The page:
There are different market tests that can economists can use to rank which cities are best, but there are some things those tests don't capture
Robert Galbraith / Reuters / File
The U.S has roughly 300 major cities. Could all 300 million Americans agree on their rankings from A to Z or would different people have different rankings? Put bluntly, how much would I have to pay the people who choose to live in San Francisco to move to Houston and how much would I have to pay the people who choose to live in Houston to move to San Francisco?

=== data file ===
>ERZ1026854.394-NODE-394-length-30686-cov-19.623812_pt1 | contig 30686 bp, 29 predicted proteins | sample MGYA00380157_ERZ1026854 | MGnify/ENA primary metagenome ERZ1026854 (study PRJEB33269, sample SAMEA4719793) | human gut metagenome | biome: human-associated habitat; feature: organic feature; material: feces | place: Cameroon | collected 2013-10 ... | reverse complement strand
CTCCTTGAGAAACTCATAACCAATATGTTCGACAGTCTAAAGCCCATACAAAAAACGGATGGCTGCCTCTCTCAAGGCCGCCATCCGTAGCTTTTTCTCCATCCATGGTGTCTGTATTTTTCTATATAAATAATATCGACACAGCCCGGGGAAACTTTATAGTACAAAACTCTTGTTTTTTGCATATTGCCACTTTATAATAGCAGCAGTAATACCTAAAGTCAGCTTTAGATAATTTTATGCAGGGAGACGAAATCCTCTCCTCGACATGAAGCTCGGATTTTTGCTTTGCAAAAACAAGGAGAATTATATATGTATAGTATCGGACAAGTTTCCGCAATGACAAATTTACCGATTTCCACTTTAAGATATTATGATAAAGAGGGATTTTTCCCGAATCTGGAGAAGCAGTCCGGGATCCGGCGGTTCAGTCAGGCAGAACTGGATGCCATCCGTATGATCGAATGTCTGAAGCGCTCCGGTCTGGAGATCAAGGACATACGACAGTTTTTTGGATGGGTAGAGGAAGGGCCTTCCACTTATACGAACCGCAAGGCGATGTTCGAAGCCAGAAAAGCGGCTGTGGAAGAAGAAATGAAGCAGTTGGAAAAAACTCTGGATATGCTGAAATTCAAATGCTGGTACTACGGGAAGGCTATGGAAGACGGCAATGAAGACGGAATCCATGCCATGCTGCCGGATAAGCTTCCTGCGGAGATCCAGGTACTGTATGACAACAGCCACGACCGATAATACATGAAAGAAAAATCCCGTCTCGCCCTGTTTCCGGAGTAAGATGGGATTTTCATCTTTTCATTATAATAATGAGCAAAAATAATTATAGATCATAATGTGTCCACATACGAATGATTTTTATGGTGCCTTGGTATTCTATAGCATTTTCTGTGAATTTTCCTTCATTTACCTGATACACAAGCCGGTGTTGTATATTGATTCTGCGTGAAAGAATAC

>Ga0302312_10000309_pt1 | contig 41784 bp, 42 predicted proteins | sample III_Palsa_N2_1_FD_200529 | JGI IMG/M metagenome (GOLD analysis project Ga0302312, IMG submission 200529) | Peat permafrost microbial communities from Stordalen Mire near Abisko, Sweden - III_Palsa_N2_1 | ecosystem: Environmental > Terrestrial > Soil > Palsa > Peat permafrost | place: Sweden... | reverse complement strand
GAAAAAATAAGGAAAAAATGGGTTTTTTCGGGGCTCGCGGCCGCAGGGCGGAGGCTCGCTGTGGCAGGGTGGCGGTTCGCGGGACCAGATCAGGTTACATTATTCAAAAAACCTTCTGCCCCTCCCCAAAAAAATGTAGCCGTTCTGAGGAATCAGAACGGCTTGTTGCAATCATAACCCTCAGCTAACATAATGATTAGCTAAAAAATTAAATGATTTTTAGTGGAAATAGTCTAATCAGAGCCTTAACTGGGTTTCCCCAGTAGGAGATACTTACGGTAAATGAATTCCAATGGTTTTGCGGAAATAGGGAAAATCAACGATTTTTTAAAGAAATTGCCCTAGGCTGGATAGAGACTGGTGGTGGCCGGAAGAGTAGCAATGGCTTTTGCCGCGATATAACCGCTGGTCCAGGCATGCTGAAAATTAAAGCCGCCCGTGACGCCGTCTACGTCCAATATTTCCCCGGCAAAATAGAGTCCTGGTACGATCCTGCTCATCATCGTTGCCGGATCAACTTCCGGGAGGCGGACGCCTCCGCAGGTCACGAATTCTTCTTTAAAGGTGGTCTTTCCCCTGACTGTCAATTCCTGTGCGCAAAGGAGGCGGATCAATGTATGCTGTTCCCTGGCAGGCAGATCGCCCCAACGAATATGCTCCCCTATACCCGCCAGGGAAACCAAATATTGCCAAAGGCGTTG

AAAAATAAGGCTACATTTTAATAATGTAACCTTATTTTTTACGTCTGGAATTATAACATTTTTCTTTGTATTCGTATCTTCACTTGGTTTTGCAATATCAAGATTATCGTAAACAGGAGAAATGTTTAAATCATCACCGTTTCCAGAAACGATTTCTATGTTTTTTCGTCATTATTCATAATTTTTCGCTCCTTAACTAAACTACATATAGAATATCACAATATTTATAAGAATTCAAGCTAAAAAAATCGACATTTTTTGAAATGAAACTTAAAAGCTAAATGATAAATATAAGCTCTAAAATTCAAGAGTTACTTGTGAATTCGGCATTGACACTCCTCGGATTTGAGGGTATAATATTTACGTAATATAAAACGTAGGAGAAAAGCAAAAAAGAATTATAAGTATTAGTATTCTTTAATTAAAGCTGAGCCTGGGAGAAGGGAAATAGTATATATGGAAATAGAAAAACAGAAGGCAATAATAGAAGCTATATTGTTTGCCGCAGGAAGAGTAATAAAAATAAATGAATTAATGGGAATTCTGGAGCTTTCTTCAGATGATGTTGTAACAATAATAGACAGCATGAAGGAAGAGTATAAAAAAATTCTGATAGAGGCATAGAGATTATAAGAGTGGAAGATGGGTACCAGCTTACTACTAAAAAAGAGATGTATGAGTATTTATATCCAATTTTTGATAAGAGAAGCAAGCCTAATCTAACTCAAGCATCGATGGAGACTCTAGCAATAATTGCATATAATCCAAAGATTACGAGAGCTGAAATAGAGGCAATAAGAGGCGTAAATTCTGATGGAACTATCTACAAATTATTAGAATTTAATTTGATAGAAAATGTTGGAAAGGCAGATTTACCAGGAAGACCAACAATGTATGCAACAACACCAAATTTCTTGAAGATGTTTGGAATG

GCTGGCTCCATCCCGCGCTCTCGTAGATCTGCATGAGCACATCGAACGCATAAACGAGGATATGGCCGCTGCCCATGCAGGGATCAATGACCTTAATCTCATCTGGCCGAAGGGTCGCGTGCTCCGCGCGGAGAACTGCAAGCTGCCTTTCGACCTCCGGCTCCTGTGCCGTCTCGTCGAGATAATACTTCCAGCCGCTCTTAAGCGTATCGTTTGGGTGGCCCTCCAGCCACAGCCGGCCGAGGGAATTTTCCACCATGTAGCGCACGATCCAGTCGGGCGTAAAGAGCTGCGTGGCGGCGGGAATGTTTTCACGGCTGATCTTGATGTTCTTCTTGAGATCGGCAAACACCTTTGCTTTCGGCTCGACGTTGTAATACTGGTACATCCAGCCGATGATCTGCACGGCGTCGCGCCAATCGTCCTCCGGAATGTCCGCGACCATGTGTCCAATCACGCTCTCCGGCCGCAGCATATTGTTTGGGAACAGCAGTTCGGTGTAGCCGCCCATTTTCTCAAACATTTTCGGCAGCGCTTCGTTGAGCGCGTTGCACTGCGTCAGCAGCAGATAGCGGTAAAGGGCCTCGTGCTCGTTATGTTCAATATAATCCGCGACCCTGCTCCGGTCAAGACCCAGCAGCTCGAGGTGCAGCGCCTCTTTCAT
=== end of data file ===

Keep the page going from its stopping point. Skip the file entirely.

As economists, Glaeser and I would agreed that a market test of the desire to live in a particular city such as San Francisco is to calculate your annual income if you live there and to subtract off your annual rent for a standardized home. If this consumption is large, then an economist would conclude that this isn't a desirable city to live in. After all, suppose there is a great city to live in that offers a great quality of life, high wages and low rents. If such a paradise existed, everyone would try to move there and this would lower market wages at the location and raise the rents at the location until people were just indifferent between living there or not.
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